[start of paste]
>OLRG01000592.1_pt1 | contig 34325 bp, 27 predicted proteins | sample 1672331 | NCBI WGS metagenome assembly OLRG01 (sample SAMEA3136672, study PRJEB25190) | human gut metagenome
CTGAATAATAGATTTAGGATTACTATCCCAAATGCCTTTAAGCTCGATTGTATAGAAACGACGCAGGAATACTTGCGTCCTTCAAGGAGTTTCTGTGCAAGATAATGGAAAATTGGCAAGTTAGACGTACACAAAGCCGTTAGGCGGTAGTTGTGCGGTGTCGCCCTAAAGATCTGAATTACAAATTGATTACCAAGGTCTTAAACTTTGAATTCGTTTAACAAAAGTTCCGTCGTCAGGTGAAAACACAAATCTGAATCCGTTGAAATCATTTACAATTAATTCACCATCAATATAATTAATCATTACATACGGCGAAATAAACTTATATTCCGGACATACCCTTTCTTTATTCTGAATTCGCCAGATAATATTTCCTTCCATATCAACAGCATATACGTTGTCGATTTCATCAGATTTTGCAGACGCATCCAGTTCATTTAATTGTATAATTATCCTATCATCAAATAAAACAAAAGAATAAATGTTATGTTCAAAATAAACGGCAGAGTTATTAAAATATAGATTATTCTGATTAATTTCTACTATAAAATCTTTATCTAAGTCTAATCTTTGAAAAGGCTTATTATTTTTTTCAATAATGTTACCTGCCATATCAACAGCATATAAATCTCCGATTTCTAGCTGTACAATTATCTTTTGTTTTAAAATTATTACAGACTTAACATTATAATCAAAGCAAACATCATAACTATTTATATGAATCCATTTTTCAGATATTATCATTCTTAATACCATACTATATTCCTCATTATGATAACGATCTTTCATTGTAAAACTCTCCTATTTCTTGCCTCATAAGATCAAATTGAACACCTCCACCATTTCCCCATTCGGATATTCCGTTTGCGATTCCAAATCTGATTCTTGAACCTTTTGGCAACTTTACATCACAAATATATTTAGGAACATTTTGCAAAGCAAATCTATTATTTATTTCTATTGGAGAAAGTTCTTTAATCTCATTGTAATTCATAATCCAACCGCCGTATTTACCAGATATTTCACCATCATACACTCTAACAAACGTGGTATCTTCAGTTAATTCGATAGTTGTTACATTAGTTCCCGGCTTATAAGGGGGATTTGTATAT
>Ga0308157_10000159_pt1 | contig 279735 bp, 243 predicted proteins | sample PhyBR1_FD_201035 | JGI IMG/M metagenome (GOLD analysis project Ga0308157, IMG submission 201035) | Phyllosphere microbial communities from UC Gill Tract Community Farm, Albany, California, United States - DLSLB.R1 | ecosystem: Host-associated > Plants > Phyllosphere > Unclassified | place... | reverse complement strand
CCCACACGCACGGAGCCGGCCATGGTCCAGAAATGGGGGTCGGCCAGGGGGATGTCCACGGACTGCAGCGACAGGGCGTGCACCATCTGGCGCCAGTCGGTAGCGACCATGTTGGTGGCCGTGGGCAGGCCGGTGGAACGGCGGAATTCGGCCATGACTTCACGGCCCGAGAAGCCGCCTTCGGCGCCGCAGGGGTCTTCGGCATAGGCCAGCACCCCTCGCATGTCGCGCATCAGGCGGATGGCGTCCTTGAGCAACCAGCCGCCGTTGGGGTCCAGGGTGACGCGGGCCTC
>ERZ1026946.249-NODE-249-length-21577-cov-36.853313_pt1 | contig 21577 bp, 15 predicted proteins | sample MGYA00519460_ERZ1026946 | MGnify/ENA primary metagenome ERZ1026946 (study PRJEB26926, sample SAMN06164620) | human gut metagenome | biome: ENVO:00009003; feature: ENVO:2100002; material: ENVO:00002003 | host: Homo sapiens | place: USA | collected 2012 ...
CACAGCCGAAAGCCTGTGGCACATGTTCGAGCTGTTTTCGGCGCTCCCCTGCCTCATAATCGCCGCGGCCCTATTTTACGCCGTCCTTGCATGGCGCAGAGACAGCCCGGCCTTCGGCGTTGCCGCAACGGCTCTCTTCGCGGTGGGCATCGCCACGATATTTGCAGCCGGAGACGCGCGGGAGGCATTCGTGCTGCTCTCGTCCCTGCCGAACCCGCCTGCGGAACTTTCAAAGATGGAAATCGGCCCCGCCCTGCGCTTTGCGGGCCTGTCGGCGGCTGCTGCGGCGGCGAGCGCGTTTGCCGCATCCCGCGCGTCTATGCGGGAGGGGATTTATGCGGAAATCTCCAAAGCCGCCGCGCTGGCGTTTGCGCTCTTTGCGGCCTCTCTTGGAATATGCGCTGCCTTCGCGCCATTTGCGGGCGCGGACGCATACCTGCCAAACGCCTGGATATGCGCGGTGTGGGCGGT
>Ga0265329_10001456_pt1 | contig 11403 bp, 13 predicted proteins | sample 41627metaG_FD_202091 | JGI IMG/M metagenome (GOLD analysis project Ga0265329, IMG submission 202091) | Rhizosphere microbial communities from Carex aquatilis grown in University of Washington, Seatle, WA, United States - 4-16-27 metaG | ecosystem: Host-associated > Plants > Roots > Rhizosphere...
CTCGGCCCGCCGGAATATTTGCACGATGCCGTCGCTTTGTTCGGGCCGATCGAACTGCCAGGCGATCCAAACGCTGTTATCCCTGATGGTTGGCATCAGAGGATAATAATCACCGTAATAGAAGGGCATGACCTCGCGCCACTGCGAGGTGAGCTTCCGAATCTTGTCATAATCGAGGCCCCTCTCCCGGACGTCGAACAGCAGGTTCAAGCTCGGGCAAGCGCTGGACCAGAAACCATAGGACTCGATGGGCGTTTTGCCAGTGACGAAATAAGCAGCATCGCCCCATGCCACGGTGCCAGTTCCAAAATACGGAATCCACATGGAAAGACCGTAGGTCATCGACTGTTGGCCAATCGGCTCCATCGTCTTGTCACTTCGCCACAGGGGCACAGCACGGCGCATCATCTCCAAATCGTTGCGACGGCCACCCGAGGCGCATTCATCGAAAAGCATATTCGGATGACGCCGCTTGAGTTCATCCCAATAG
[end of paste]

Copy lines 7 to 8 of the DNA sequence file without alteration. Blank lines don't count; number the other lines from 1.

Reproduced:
>Ga0265329_10001456_pt1 | contig 11403 bp, 13 predicted proteins | sample 41627metaG_FD_202091 | JGI IMG/M metagenome (GOLD analysis project Ga0265329, IMG submission 202091) | Rhizosphere microbial communities from Carex aquatilis grown in University of Washington, Seatle, WA, United States - 4-16-27 metaG | ecosystem: Host-associated > Plants > Roots > Rhizosphere...
CTCGGCCCGCCGGAATATTTGCACGATGCCGTCGCTTTGTTCGGGCCGATCGAACTGCCAGGCGATCCAAACGCTGTTATCCCTGATGGTTGGCATCAGAGGATAATAATCACCGTAATAGAAGGGCATGACCTCGCGCCACTGCGAGGTGAGCTTCCGAATCTTGTCATAATCGAGGCCCCTCTCCCGGACGTCGAACAGCAGGTTCAAGCTCGGGCAAGCGCTGGACCAGAAACCATAGGACTCGATGGGCGTTTTGCCAGTGACGAAATAAGCAGCATCGCCCCATGCCACGGTGCCAGTTCCAAAATACGGAATCCACATGGAAAGACCGTAGGTCATCGACTGTTGGCCAATCGGCTCCATCGTCTTGTCACTTCGCCACAGGGGCACAGCACGGCGCATCATCTCCAAATCGTTGCGACGGCCACCCGAGGCGCATTCATCGAAAAGCATATTCGGATGACGCCGCTTGAGTTCATCCCAATAG